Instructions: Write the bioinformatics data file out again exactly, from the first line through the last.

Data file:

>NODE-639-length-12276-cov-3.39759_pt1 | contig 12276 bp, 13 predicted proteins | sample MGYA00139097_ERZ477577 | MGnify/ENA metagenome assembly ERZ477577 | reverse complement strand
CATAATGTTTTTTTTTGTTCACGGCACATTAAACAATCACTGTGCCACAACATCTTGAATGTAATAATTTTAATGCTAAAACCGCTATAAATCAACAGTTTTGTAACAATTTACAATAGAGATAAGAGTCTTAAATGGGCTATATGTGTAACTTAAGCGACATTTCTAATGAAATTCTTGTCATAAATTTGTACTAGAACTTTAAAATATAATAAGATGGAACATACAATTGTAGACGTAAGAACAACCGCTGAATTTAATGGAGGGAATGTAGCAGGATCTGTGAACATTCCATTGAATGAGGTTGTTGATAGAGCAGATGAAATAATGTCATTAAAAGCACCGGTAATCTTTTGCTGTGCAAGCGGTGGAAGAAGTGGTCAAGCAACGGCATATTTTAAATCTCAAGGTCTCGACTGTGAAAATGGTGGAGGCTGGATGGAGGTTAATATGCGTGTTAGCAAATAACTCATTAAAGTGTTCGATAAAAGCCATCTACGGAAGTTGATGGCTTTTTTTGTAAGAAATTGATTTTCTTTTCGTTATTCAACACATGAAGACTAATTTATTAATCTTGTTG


>NODE-639-length-12276-cov-3.39759_pt1 | contig 12276 bp, 13 predicted proteins | sample MGYA00139097_ERZ477577 | MGnify/ENA metagenome assembly ERZ477577 | reverse complement strand
CATAATGTTTTTTTTTGTTCACGGCACATTAAACAATCACTGTGCCACAACATCTTGAATGTAATAATTTTAATGCTAAAACCGCTATAAATCAACAGTTTTGTAACAATTTACAATAGAGATAAGAGTCTTAAATGGGCTATATGTGTAACTTAAGCGACATTTCTAATGAAATTCTTGTCATAAATTTGTACTAGAACTTTAAAATATAATAAGATGGAACATACAATTGTAGACGTAAGAACAACCGCTGAATTTAATGGAGGGAATGTAGCAGGATCTGTGAACATTCCATTGAATGAGGTTGTTGATAGAGCAGATGAAATAATGTCATTAAAAGCACCGGTAATCTTTTGCTGTGCAAGCGGTGGAAGAAGTGGTCAAGCAACGGCATATTTTAAATCTCAAGGTCTCGACTGTGAAAATGGTGGAGGCTGGATGGAGGTTAATATGCGTGTTAGCAAATAACTCATTAAAGTGTTCGATAAAAGCCATCTACGGAAGTTGATGGCTTTTTTTGTAAGAAATTGATTTTCTTTTCGTTATTCAACACATGAAGACTAATTTATTAATCTTGTTG